Homicide Trinity (Nero Wolfe, #36)

By Rex Stout, Stephen Greenleaf

2,627 ratings - 4.2* vote

Nero Wolfe attempts to find the killer who murdered his victim with Wolfe's own necktie, and he encounters a list of bizarre suspects, including a gun-toting wife and a cop-hating landlady. Nero Wolfe attempts to find the killer who murdered his victim with Wolfe's own necktie, and he encounters a list of bizarre suspects, including a gun-toting wife and a cop-hating landlady.

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Book details

Paperback, 224 pages
July 1st 1993 by Crimeline

(first published April 26th 1962)

Original Title
Homicide Trinity (Crime Line)
0553234463 (ISBN13: 9780553234466)
Edition Language

Community Reviews

Bill Kerwin

Among mystery writers, Rex Stout stands out for four things: 1) devising the second most memorable eccentric detective genius, 2) creating--in Archie Goodwin--the breeziest, most deceptively effortless first-person narrative voice in detective fiction, 3) fathering the single greatest crime-solving pair (although Holmes wins out slightly over Wolfe, Goodwin beats Watson hands down), and 4) being the absolute master of the 25,000 word detective novella.

These three novellas are among Stouts finest. The first involves a prospective client strangled with Wolfe's necktie, the second features two identical guns and a mysterious strongbox, and the third introduces us to Hattie Annis, a crusty, cop-hating landlady who is one of the most vivid of Stout's incidental creations. If possible, read each in one sitting. Enjoy.


The anthology consists of three novellas:

Eeny Meeny Murder Mo.
There were several times before when a dead body was found in or around Wolfe's home: one time on the front steps, and another was right in his office. Both times the detective took it as a great personal insult. Imagine his reaction when a dead body not only made a surprise appearance in his office, but his own necktie was used to strangle the victim.
Nothing - and I do mean nothing - will stop him from getting the villain before the police does.

Usually Wolfe is fairly impersonal in his investigations, but in this case he gloated at the murderer when he finally nailed him/her. The last page of the story contains a priceless scene. Suffice to say it left wisecracking Archie Goodwin speechless - most probably the first time in his life.

Death of a Demon.
A woman became obsessed with shooting her husband.
Her solution? She went to Nero Wolfe and paid him for just listening to her about this with the promise that in case her husband is really shot he would disclose the conversation to the police. His reasoning was she would not want to do it as in this case she would not be able to avoid being caught. There is a really big hole in this logic which Wolfe spotted right away. Later events confirmed his arguments.

Wolfe uses interesting psychological play to uncover the culprit.

Counterfeit for Murder
An old unattractive lady came to Wolfe for consultation. Usually this is not the type of people who need his services considering the fees for said services, but Archie Goodwin decided to teach his boss a lesson and let her in.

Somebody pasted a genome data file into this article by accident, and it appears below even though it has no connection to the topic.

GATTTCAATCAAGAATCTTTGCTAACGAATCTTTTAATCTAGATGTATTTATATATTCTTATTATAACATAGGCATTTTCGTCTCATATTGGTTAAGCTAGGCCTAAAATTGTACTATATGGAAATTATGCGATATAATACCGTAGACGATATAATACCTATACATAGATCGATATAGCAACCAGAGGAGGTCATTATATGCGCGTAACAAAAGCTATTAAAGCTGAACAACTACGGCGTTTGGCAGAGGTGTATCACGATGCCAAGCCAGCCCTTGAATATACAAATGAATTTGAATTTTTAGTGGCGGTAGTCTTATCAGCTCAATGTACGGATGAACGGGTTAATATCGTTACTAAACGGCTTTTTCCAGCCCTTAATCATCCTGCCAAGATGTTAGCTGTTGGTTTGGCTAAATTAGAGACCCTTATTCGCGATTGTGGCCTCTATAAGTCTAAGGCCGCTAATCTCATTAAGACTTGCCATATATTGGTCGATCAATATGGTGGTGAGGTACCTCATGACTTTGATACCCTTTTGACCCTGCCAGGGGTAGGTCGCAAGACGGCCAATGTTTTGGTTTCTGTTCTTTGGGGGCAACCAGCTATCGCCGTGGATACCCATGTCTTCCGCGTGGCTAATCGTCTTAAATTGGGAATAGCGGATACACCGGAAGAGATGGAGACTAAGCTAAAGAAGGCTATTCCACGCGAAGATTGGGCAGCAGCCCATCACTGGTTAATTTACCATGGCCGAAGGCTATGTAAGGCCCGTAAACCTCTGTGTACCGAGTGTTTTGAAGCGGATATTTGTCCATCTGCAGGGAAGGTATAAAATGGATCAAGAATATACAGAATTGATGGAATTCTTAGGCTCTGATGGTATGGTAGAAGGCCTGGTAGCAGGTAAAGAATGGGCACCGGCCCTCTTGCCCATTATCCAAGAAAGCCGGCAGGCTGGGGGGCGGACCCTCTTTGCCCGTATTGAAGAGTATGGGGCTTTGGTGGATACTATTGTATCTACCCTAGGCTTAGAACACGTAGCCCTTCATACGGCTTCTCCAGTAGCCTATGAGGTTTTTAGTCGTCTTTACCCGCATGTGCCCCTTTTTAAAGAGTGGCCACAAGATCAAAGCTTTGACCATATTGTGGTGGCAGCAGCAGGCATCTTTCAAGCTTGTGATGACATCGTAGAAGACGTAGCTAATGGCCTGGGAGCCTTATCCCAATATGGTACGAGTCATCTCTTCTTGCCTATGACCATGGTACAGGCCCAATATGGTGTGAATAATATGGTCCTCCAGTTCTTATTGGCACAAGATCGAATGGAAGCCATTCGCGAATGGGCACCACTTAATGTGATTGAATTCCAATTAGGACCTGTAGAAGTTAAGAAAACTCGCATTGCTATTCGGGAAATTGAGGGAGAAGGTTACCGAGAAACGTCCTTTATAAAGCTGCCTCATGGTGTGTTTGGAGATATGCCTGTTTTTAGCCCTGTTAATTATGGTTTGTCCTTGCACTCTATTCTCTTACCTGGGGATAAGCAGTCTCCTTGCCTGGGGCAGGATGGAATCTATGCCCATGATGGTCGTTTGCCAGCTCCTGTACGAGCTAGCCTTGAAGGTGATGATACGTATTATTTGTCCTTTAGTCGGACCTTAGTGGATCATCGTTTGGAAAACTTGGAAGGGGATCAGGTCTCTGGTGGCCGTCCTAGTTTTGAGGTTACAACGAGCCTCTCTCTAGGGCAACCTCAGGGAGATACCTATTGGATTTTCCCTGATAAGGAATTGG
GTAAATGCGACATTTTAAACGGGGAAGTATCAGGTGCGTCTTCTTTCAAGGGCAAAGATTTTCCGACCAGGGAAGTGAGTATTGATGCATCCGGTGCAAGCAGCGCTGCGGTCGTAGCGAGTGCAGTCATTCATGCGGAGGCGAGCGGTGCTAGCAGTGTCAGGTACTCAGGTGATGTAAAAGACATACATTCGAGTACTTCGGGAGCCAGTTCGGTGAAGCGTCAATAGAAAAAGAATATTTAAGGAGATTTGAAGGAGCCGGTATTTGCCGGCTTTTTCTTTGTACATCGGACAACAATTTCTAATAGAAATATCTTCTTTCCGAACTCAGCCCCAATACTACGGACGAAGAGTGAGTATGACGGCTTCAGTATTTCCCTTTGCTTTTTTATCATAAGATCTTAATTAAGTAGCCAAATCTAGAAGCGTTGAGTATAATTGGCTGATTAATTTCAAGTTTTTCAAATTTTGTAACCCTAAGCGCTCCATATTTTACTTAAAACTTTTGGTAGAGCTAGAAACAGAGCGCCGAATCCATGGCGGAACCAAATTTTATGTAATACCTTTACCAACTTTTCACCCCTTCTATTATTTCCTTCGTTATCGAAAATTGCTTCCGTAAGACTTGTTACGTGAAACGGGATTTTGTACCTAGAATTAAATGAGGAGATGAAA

Before both detectives knew it they had a dead body, a bunch of counterfeit money, pissed off police, and equally pissed off Secret Service (Department of Treasury) on their hands.

As I mentioned usually Wolfe's clients are very rich and most of the time not very nice people. This time he finally had a client I was able to sympathize with. I actually hoped the first dead body to make an appearance would not be hers. Imagine you have an old aunt, slightly batty but very nice nonetheless.

As usual for any book of the series my final rating is 4 stars.


A triple treat. Three novellas. Three damsels in distress. Three opportunities to visit the famous brownstone on West 35th Street, home of Nero Wolfe.

Eeny Meeny Murder Mo:
In this story the murder takes place in Wolfe's own home. In his office. With his own necktie! Wolfe got a spot on his necktie took it off and left it on his desk before heading upstairs for his session with his orchids. Archie and Fritz discussed whose responsibility it was to remove the tie from his desk and agreed it wasn't theirs. A woman, Bertha Aaron, rings the doorbell and wants to talk with Wolfe. She does not have an appointment. That is not going be easy so Archie takes her into the office to get a few details. She is a legal secretary for the senior lawyer at a small firm. They represent a husband in a high profile divorce. A few days ago she saw one of the members of the firm meeting with the client’s wife. Because this is highly unethical she concluded he was betraying the firm’s interest. She is afraid to tell her boss because he is elderly and has a bad heart. Archie leaves her in the office to go up to the orchid room to explain the situation to Wolfe and why this is not a divorce case. When he returns to office she is on the floor, dead, with Wolfe's necktie wrapped around her throat. Wolfe comes down to the office shortly after expecting to find her gone and sit in his custom made chair. Wolfe is incensed. A murder in his own home! He undertakes to find out which member of the law firm is guilty before the police. No one insults Wolfe by committing a murder under his roof.

Death of a Demon: